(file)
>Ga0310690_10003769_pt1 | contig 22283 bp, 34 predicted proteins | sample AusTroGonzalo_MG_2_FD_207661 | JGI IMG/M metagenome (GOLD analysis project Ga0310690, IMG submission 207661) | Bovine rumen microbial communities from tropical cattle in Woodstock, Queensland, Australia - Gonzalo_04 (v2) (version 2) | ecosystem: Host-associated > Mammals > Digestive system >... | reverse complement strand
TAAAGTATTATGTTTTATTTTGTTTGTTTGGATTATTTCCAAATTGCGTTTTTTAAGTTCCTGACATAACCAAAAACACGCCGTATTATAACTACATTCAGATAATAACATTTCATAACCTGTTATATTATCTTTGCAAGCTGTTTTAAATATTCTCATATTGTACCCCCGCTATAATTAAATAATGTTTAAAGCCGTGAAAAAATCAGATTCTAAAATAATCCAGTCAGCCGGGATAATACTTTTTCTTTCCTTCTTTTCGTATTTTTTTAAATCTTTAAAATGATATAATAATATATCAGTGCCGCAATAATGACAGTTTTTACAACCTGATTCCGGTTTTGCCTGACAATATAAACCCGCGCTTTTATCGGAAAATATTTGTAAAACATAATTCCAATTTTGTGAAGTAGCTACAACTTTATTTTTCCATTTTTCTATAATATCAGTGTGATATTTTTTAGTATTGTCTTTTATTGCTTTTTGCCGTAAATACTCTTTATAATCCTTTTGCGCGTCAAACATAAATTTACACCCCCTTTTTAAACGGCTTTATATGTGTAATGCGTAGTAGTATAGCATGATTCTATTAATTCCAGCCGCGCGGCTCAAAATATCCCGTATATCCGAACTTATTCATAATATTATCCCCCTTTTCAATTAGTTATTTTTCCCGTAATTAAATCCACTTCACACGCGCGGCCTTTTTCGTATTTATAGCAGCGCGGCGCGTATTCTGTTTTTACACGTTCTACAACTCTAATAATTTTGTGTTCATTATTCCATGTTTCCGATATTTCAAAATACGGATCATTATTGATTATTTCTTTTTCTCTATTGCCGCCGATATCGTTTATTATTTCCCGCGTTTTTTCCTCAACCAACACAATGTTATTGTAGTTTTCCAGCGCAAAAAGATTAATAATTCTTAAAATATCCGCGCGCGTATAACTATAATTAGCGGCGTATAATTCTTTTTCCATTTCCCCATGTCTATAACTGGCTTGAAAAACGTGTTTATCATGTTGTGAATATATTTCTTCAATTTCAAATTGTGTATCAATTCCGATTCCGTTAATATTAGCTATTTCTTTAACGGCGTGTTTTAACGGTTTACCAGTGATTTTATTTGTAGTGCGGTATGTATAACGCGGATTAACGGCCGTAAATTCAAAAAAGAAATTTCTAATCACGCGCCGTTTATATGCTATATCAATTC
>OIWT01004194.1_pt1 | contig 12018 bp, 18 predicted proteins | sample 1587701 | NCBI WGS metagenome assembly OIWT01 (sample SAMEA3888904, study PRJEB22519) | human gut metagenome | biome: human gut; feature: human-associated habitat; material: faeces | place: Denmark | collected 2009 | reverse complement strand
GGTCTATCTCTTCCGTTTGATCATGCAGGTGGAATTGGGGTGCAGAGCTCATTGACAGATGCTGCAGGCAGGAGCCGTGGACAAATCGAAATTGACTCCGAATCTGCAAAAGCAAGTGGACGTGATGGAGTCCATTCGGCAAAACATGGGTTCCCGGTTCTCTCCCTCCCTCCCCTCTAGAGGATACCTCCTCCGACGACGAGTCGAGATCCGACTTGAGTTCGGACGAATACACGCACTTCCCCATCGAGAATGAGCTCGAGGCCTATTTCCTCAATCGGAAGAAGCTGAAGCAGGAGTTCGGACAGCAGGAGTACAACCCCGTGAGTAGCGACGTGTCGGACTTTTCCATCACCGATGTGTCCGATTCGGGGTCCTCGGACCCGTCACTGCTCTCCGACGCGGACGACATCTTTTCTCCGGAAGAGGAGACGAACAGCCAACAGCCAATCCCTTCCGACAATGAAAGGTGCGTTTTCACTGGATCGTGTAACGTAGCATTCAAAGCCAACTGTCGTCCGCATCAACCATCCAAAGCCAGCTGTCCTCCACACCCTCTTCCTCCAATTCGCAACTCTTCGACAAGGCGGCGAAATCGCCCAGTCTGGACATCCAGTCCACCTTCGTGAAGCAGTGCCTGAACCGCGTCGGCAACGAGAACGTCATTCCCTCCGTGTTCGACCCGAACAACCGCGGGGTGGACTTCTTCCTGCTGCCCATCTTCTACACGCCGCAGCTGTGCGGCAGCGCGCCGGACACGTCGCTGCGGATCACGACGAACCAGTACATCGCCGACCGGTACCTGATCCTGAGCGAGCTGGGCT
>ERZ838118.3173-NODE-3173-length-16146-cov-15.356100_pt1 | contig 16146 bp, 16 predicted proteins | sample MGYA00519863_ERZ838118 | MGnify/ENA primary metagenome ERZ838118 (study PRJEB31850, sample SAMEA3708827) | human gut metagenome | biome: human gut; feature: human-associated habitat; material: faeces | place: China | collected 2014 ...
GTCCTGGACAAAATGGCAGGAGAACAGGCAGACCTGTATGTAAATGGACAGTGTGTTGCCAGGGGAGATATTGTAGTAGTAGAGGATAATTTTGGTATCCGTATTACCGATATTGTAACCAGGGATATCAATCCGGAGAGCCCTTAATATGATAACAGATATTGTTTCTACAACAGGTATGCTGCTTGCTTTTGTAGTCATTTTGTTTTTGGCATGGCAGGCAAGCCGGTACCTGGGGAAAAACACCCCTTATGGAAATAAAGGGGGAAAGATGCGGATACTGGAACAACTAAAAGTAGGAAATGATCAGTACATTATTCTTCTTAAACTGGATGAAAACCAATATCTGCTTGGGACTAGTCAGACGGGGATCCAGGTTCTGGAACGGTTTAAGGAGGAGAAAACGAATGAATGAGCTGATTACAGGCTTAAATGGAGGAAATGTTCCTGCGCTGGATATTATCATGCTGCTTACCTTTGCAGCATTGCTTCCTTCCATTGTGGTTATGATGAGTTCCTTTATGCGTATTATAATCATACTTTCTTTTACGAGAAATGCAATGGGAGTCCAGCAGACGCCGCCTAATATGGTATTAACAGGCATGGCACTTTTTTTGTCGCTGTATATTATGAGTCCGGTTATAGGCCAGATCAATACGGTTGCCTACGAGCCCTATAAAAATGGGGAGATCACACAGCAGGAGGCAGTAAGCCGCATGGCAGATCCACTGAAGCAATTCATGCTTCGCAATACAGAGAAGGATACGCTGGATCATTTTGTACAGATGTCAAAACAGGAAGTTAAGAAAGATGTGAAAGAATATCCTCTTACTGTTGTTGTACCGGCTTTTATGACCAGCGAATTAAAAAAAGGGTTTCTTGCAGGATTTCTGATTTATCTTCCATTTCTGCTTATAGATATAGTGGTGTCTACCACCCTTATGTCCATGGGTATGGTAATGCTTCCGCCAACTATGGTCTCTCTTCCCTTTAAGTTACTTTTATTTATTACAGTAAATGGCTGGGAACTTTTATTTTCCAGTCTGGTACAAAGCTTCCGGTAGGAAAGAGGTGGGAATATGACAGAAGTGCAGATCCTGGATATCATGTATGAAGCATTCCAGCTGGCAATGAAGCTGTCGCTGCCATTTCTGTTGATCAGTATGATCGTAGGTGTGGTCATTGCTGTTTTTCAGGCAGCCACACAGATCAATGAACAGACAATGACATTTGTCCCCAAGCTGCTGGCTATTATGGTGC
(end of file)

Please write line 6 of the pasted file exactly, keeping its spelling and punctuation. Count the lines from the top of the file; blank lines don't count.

GTCCTGGACAAAATGGCAGGAGAACAGGCAGACCTGTATGTAAATGGACAGTGTGTTGCCAGGGGAGATATTGTAGTAGTAGAGGATAATTTTGGTATCCGTATTACCGATATTGTAACCAGGGATATCAATCCGGAGAGCCCTTAATATGATAACAGATATTGTTTCTACAACAGGTATGCTGCTTGCTTTTGTAGTCATTTTGTTTTTGGCATGGCAGGCAAGCCGGTACCTGGGGAAAAACACCCCTTATGGAAATAAAGGGGGAAAGATGCGGATACTGGAACAACTAAAAGTAGGAAATGATCAGTACATTATTCTTCTTAAACTGGATGAAAACCAATATCTGCTTGGGACTAGTCAGACGGGGATCCAGGTTCTGGAACGGTTTAAGGAGGAGAAAACGAATGAATGAGCTGATTACAGGCTTAAATGGAGGAAATGTTCCTGCGCTGGATATTATCATGCTGCTTACCTTTGCAGCATTGCTTCCTTCCATTGTGGTTATGATGAGTTCCTTTATGCGTATTATAATCATACTTTCTTTTACGAGAAATGCAATGGGAGTCCAGCAGACGCCGCCTAATATGGTATTAACAGGCATGGCACTTTTTTTGTCGCTGTATATTATGAGTCCGGTTATAGGCCAGATCAATACGGTTGCCTACGAGCCCTATAAAAATGGGGAGATCACACAGCAGGAGGCAGTAAGCCGCATGGCAGATCCACTGAAGCAATTCATGCTTCGCAATACAGAGAAGGATACGCTGGATCATTTTGTACAGATGTCAAAACAGGAAGTTAAGAAAGATGTGAAAGAATATCCTCTTACTGTTGTTGTACCGGCTTTTATGACCAGCGAATTAAAAAAAGGGTTTCTTGCAGGATTTCTGATTTATCTTCCATTTCTGCTTATAGATATAGTGGTGTCTACCACCCTTATGTCCATGGGTATGGTAATGCTTCCGCCAACTATGGTCTCTCTTCCCTTTAAGTTACTTTTATTTATTACAGTAAATGGCTGGGAACTTTTATTTTCCAGTCTGGTACAAAGCTTCCGGTAGGAAAGAGGTGGGAATATGACAGAAGTGCAGATCCTGGATATCATGTATGAAGCATTCCAGCTGGCAATGAAGCTGTCGCTGCCATTTCTGTTGATCAGTATGATCGTAGGTGTGGTCATTGCTGTTTTTCAGGCAGCCACACAGATCAATGAACAGACAATGACATTTGTCCCCAAGCTGCTGGCTATTATGGTGC